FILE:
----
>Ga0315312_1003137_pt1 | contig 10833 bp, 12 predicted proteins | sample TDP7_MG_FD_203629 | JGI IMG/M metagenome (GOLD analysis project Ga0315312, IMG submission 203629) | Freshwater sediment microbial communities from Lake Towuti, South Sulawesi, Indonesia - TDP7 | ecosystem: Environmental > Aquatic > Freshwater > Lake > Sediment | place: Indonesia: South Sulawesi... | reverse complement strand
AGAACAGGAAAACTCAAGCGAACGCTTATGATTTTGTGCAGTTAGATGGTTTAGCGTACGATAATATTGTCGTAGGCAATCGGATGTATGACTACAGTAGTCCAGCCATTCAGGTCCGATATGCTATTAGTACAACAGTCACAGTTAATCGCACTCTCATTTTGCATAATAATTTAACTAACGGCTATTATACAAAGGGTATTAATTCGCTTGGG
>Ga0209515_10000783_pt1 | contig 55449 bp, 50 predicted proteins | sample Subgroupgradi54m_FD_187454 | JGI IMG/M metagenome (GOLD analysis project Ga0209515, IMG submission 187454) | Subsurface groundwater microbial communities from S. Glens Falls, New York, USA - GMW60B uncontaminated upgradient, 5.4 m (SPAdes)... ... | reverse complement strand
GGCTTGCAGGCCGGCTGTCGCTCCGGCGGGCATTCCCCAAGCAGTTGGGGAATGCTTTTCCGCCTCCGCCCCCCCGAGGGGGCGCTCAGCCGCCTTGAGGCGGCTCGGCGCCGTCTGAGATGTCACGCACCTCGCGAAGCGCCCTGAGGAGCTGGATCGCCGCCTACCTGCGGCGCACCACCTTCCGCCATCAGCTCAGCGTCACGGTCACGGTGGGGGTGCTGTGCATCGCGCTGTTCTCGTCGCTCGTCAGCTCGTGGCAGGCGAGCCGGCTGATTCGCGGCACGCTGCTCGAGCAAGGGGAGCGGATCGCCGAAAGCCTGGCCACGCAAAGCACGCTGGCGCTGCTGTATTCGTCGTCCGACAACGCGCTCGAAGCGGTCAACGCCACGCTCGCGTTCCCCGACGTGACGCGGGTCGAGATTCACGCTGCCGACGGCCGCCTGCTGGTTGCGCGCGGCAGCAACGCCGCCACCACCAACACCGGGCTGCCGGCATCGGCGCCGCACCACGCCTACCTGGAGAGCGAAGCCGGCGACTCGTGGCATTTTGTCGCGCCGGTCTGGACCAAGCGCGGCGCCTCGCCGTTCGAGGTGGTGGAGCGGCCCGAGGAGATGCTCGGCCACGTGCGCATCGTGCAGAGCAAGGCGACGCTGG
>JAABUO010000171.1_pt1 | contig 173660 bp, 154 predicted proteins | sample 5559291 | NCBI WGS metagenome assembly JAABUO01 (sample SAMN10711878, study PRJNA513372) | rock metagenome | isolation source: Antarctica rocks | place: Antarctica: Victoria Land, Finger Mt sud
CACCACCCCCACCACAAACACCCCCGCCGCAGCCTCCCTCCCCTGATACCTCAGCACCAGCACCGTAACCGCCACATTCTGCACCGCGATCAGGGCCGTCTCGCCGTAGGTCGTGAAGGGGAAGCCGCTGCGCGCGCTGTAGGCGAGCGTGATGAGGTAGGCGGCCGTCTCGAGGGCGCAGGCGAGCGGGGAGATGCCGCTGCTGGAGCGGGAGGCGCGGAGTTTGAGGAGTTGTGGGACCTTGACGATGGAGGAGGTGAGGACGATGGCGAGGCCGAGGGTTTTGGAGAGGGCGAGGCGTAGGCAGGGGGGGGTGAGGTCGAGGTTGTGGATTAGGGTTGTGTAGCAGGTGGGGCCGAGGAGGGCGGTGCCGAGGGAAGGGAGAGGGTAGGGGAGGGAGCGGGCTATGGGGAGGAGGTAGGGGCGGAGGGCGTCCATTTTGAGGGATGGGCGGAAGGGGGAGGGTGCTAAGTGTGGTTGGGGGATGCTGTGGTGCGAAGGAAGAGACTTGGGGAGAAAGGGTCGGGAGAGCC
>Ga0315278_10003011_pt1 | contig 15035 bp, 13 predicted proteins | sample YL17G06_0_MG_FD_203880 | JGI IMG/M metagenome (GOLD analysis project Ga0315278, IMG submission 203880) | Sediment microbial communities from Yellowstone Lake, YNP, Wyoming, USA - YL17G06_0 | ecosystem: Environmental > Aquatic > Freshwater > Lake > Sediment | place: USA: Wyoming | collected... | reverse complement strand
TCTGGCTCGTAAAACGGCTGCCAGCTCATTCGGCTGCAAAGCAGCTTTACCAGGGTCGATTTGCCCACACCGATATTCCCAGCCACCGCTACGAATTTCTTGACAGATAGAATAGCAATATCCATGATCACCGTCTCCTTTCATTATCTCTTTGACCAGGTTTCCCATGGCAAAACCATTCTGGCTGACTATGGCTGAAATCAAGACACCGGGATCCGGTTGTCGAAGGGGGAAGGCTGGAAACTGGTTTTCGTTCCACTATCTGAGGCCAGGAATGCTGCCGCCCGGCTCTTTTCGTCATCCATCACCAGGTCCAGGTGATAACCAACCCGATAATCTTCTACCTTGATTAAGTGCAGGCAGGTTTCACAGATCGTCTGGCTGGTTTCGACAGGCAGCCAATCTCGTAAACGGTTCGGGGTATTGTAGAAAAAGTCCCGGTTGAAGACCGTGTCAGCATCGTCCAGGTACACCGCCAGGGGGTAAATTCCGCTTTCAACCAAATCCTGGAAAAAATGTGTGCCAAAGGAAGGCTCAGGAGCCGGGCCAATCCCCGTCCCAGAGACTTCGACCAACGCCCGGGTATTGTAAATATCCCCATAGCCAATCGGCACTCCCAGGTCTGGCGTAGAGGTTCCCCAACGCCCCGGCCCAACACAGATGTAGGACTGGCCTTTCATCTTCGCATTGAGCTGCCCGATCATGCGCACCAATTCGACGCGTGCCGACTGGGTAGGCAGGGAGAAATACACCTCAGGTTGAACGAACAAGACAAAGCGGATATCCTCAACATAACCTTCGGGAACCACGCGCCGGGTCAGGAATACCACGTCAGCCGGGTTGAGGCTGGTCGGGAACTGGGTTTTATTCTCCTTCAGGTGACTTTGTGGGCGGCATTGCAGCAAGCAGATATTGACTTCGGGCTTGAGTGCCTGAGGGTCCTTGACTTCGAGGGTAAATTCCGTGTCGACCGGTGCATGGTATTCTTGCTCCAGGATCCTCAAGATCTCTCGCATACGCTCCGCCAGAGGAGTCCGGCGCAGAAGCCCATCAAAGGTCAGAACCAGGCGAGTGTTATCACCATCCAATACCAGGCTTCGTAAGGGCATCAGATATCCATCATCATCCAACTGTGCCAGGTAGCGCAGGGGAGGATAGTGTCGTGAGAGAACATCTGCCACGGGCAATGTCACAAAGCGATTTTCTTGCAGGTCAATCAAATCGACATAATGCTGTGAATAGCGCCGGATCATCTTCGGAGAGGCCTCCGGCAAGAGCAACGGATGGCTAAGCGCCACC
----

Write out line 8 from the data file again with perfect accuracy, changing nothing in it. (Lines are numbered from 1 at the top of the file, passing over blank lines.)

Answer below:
TCTGGCTCGTAAAACGGCTGCCAGCTCATTCGGCTGCAAAGCAGCTTTACCAGGGTCGATTTGCCCACACCGATATTCCCAGCCACCGCTACGAATTTCTTGACAGATAGAATAGCAATATCCATGATCACCGTCTCCTTTCATTATCTCTTTGACCAGGTTTCCCATGGCAAAACCATTCTGGCTGACTATGGCTGAAATCAAGACACCGGGATCCGGTTGTCGAAGGGGGAAGGCTGGAAACTGGTTTTCGTTCCACTATCTGAGGCCAGGAATGCTGCCGCCCGGCTCTTTTCGTCATCCATCACCAGGTCCAGGTGATAACCAACCCGATAATCTTCTACCTTGATTAAGTGCAGGCAGGTTTCACAGATCGTCTGGCTGGTTTCGACAGGCAGCCAATCTCGTAAACGGTTCGGGGTATTGTAGAAAAAGTCCCGGTTGAAGACCGTGTCAGCATCGTCCAGGTACACCGCCAGGGGGTAAATTCCGCTTTCAACCAAATCCTGGAAAAAATGTGTGCCAAAGGAAGGCTCAGGAGCCGGGCCAATCCCCGTCCCAGAGACTTCGACCAACGCCCGGGTATTGTAAATATCCCCATAGCCAATCGGCACTCCCAGGTCTGGCGTAGAGGTTCCCCAACGCCCCGGCCCAACACAGATGTAGGACTGGCCTTTCATCTTCGCATTGAGCTGCCCGATCATGCGCACCAATTCGACGCGTGCCGACTGGGTAGGCAGGGAGAAATACACCTCAGGTTGAACGAACAAGACAAAGCGGATATCCTCAACATAACCTTCGGGAACCACGCGCCGGGTCAGGAATACCACGTCAGCCGGGTTGAGGCTGGTCGGGAACTGGGTTTTATTCTCCTTCAGGTGACTTTGTGGGCGGCATTGCAGCAAGCAGATATTGACTTCGGGCTTGAGTGCCTGAGGGTCCTTGACTTCGAGGGTAAATTCCGTGTCGACCGGTGCATGGTATTCTTGCTCCAGGATCCTCAAGATCTCTCGCATACGCTCCGCCAGAGGAGTCCGGCGCAGAAGCCCATCAAAGGTCAGAACCAGGCGAGTGTTATCACCATCCAATACCAGGCTTCGTAAGGGCATCAGATATCCATCATCATCCAACTGTGCCAGGTAGCGCAGGGGAGGATAGTGTCGTGAGAGAACATCTGCCACGGGCAATGTCACAAAGCGATTTTCTTGCAGGTCAATCAAATCGACATAATGCTGTGAATAGCGCCGGATCATCTTCGGAGAGGCCTCCGGCAAGAGCAACGGATGGCTAAGCGCCACC